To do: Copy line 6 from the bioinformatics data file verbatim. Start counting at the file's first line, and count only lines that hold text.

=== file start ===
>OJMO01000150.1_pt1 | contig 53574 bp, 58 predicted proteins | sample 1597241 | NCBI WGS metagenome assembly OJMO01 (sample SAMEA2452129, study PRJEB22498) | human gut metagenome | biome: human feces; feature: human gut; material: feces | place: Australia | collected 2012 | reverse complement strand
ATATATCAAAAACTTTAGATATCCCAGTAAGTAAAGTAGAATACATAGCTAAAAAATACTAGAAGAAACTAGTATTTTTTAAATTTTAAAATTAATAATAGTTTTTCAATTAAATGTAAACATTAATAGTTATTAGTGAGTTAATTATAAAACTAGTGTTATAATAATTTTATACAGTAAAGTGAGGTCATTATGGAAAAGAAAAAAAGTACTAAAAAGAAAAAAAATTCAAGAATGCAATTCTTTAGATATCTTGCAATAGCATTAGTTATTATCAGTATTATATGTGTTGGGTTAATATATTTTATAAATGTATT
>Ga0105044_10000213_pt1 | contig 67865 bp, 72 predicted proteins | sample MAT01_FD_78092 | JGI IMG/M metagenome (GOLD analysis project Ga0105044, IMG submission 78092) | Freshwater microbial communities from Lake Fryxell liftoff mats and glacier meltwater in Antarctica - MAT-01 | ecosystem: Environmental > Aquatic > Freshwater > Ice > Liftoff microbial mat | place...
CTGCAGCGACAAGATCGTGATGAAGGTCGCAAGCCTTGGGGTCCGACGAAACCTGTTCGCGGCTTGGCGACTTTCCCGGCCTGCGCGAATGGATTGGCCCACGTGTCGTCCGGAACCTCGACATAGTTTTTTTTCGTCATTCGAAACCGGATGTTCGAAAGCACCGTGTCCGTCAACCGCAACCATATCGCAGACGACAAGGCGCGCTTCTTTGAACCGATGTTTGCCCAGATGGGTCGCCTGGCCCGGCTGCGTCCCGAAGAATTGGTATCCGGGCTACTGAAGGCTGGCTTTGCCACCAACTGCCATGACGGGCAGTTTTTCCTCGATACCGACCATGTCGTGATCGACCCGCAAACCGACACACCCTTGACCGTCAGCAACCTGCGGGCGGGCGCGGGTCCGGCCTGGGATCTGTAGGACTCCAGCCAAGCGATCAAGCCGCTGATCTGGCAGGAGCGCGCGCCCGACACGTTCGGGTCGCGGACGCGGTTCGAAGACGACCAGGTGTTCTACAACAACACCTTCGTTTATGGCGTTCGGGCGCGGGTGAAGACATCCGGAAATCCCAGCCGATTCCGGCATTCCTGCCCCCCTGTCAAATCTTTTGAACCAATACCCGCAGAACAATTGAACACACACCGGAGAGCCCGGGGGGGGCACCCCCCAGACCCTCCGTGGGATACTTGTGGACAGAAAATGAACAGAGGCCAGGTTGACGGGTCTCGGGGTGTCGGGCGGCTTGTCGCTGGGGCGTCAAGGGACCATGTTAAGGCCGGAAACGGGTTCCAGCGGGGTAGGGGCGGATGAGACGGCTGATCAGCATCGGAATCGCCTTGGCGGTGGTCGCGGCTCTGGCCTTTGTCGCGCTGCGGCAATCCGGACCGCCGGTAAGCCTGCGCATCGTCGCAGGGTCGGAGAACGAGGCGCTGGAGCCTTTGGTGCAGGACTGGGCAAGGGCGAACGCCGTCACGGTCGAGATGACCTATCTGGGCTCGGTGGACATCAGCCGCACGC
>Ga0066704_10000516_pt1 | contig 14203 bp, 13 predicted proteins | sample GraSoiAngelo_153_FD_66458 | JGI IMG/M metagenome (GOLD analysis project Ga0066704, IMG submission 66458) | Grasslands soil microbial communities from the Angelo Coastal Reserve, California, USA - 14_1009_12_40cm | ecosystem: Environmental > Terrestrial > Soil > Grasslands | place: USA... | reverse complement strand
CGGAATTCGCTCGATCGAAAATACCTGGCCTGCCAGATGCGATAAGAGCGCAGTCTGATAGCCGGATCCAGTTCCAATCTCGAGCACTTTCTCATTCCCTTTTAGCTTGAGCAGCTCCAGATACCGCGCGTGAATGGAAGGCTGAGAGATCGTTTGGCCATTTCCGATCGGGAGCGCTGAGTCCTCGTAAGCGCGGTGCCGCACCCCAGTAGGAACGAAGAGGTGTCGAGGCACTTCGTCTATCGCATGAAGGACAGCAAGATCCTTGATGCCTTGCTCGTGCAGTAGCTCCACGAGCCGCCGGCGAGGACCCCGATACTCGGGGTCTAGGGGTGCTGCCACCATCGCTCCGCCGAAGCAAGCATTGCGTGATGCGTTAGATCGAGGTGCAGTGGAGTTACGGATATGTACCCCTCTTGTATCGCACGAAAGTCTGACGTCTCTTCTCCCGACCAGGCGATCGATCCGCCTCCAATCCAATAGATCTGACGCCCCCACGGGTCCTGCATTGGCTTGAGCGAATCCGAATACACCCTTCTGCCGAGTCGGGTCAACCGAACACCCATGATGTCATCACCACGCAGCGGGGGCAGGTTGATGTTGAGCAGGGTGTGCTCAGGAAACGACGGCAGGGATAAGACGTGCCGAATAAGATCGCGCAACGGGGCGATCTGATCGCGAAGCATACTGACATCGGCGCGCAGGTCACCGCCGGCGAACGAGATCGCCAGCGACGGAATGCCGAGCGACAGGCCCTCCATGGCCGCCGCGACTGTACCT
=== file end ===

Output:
CGGAATTCGCTCGATCGAAAATACCTGGCCTGCCAGATGCGATAAGAGCGCAGTCTGATAGCCGGATCCAGTTCCAATCTCGAGCACTTTCTCATTCCCTTTTAGCTTGAGCAGCTCCAGATACCGCGCGTGAATGGAAGGCTGAGAGATCGTTTGGCCATTTCCGATCGGGAGCGCTGAGTCCTCGTAAGCGCGGTGCCGCACCCCAGTAGGAACGAAGAGGTGTCGAGGCACTTCGTCTATCGCATGAAGGACAGCAAGATCCTTGATGCCTTGCTCGTGCAGTAGCTCCACGAGCCGCCGGCGAGGACCCCGATACTCGGGGTCTAGGGGTGCTGCCACCATCGCTCCGCCGAAGCAAGCATTGCGTGATGCGTTAGATCGAGGTGCAGTGGAGTTACGGATATGTACCCCTCTTGTATCGCACGAAAGTCTGACGTCTCTTCTCCCGACCAGGCGATCGATCCGCCTCCAATCCAATAGATCTGACGCCCCCACGGGTCCTGCATTGGCTTGAGCGAATCCGAATACACCCTTCTGCCGAGTCGGGTCAACCGAACACCCATGATGTCATCACCACGCAGCGGGGGCAGGTTGATGTTGAGCAGGGTGTGCTCAGGAAACGACGGCAGGGATAAGACGTGCCGAATAAGATCGCGCAACGGGGCGATCTGATCGCGAAGCATACTGACATCGGCGCGCAGGTCACCGCCGGCGAACGAGATCGCCAGCGACGGAATGCCGAGCGACAGGCCCTCCATGGCCGCCGCGACTGTACCT